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The Army stands to lose 18,200 soldiers in the drawdown plan for 2015, through attrition and reduced accessions, but also with retention screening boards that may lead to soldiers being forced out.

Chief of Staff Gen. Ray Odierno said involuntary separation actions will be targeted at the various officer and noncommissioned officer ranks "to keep the force in balance," and to compensate for the additional soldiers who were brought into service during the manpower buildup for the wars in Afghanistan and Iraq.

"Now that we are reducing the Army, we have got to bring (those levels) back down, and we are going to continue to make decisions to do that," said the chief during a September interview at his Pentagon office.

"My guess is that as we continue to draw the force down, we will have to do (selective release) boards every year through 2019," he said.

However, Odierno said that in the case of officers, the Army would not screen year groups more than once.

The mid-career Army Competitive Category officer cohorts given a one-time screening for separation and early retirement in the spring of 2014 included majors in year groups 1999 through 2003, and captains in year groups 2006 through 2008.

As a result of those boards, 550 majors and 1,144 captains have left, or soon will be leaving, active duty.

A similar screening is tentatively scheduled for captains this September.

Last year the Army also screened several hundred senior field-grade officers for retention, which resulted in the involuntary early retirement of 103 colonels and 136 lieutenant colonels.

A new round of Selective Early Retirement Boards met in November to consider ACC colonels with dates of rank of Aug. 2, 2008, through Nov. 12, 2010, and lieutenant colonels who have been passed over two or more times for colonel.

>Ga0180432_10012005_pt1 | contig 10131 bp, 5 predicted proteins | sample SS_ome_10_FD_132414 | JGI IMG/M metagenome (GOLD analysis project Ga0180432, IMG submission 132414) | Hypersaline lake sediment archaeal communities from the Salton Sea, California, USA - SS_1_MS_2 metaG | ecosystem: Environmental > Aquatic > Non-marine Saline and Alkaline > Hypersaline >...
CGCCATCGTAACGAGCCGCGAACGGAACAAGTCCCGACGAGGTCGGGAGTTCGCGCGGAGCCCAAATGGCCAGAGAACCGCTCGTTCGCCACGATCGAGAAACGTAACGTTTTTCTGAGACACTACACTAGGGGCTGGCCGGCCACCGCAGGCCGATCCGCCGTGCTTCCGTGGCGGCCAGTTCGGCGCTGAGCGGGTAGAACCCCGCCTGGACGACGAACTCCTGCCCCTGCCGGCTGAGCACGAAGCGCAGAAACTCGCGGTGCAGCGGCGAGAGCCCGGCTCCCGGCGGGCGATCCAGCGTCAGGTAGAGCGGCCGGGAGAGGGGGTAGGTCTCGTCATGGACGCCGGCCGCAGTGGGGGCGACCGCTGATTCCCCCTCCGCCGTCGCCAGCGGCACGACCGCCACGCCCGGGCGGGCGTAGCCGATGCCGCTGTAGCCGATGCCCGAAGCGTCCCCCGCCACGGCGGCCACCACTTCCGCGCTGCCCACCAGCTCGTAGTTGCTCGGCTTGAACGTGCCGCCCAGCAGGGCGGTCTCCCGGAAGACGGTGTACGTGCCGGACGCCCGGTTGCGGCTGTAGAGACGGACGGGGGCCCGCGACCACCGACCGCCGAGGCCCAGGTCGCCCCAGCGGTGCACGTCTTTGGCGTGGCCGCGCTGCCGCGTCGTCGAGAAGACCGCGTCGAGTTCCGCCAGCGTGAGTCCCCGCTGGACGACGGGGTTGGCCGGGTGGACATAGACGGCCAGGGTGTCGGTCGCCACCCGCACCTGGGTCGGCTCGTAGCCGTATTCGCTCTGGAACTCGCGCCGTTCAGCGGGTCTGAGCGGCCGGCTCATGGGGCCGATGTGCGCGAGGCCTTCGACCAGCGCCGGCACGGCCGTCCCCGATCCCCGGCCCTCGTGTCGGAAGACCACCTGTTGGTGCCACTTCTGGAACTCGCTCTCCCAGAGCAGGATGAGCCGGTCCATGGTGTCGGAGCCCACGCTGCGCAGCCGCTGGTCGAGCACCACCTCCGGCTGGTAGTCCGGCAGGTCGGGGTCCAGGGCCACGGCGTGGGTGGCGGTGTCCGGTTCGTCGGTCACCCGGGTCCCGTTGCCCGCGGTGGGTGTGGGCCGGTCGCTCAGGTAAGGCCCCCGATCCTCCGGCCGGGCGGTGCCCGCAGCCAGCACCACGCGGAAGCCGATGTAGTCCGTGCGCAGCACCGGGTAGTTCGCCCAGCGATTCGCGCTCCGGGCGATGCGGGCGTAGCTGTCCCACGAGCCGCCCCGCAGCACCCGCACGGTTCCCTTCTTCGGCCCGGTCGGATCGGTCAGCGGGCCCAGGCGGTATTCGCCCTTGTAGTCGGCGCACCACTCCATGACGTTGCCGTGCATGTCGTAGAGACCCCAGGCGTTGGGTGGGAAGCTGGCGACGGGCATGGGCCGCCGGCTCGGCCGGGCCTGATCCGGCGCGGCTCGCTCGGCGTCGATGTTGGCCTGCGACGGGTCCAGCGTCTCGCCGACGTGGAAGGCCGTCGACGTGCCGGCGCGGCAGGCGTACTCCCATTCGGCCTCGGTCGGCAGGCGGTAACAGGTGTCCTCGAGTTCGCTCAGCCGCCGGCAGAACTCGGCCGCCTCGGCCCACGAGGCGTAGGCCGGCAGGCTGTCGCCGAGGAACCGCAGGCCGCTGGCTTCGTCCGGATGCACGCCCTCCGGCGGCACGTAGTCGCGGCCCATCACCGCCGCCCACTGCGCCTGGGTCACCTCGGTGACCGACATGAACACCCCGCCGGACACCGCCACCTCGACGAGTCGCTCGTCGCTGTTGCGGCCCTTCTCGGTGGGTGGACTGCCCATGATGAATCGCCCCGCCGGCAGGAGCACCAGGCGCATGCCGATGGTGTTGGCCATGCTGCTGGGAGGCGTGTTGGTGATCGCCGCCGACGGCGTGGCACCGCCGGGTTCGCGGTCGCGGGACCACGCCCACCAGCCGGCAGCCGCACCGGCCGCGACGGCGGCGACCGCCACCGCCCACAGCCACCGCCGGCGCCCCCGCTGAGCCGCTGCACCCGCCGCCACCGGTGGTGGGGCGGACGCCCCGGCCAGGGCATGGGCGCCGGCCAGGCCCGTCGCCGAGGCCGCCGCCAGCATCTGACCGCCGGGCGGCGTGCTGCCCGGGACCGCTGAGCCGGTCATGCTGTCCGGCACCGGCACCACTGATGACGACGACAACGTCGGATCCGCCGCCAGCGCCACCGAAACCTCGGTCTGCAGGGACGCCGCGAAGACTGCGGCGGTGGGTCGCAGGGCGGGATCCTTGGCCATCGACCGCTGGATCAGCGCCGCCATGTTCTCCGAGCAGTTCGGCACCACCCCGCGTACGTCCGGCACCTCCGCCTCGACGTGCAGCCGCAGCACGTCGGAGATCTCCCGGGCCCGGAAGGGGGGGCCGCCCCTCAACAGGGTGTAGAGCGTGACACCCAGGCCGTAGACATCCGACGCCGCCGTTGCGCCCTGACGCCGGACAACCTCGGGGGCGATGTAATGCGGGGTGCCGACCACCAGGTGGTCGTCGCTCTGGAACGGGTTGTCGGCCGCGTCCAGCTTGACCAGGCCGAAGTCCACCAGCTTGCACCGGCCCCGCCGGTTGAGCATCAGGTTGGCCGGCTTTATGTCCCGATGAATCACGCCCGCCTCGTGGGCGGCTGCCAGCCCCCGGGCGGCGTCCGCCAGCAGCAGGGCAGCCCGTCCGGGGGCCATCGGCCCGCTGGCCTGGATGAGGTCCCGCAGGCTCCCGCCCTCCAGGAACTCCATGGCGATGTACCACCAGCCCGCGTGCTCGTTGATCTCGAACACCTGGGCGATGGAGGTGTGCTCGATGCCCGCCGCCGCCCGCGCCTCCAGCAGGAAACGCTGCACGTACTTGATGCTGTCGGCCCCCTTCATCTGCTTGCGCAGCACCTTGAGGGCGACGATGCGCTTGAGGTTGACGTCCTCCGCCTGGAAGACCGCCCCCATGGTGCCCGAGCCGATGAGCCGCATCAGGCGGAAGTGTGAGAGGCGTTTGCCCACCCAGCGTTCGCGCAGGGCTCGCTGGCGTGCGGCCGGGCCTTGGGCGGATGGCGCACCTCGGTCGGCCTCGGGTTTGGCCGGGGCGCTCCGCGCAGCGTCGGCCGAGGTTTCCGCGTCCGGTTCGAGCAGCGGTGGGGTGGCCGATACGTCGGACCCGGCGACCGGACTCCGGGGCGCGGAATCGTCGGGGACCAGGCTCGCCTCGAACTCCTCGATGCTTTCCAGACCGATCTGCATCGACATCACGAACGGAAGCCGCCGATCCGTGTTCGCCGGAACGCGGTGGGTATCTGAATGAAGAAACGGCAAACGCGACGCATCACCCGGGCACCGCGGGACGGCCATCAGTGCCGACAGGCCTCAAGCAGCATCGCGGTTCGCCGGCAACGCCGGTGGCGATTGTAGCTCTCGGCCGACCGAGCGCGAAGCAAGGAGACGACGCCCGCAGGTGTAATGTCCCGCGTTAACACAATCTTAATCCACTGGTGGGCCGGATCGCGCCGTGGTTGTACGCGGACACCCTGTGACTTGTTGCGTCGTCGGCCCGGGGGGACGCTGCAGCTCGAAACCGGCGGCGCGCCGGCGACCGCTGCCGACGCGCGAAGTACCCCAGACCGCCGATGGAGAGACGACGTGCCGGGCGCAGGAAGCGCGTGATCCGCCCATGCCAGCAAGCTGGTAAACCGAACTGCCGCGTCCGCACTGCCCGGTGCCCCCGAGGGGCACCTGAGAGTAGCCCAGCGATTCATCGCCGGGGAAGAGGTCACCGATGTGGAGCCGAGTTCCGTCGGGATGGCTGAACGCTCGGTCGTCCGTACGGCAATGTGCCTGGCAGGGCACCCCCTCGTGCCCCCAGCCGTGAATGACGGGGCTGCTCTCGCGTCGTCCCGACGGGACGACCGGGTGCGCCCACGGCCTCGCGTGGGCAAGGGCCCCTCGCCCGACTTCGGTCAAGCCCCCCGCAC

The results of that screening are pending approval by the secretary of the Army.

A similar force reduction procedure, called the Qualitative Service Program, also was used last year to identify nearly 1,000 soldiers for separation and early retirement.

QSP boards, which operate in conjunction with senior NCO promotion boards, will be used again in 2015 to cull the ranks of military occupational specialties that are over-strength, or that have limited promotion opportunity, or both.

The first of the 2015 QSP boards will meet Feb. 10-March 6 in conjunction with annual Regular Army and Active Guard and Reserve (Army Reserve) master sergeant board.

Other QSP boards in 2015:

  • The sergeant first class promotion board that meets June 2-July 2 will screen staff sergeants for retention.
  • The nominative command sergeant major and key billet sergeant major board that meets June 15-19 will screen command sergeants major and sergeants major for retention.
  • The sergeant major training and selection board that meets Sept. 9-25 will screen master sergeants and first sergeants for retention.

The Army ended fiscal 2014 on Sept. 30 with 508,000 soldiers manning the active component.

That total represents a whopping 62,000-soldier end-strength cut since the drawdown began three years ago.

Initially the Army was poised to end the cuts at 490,000 in 2018, but sequestration and related budgetary pressures have moved up that target to Sept. 30, 2015, while taking an additional cut of 40,000 in 2016 and 2017. A worst-case scenario envisions follow-on cuts of 10,000 to 20,000 by the end of the decade.

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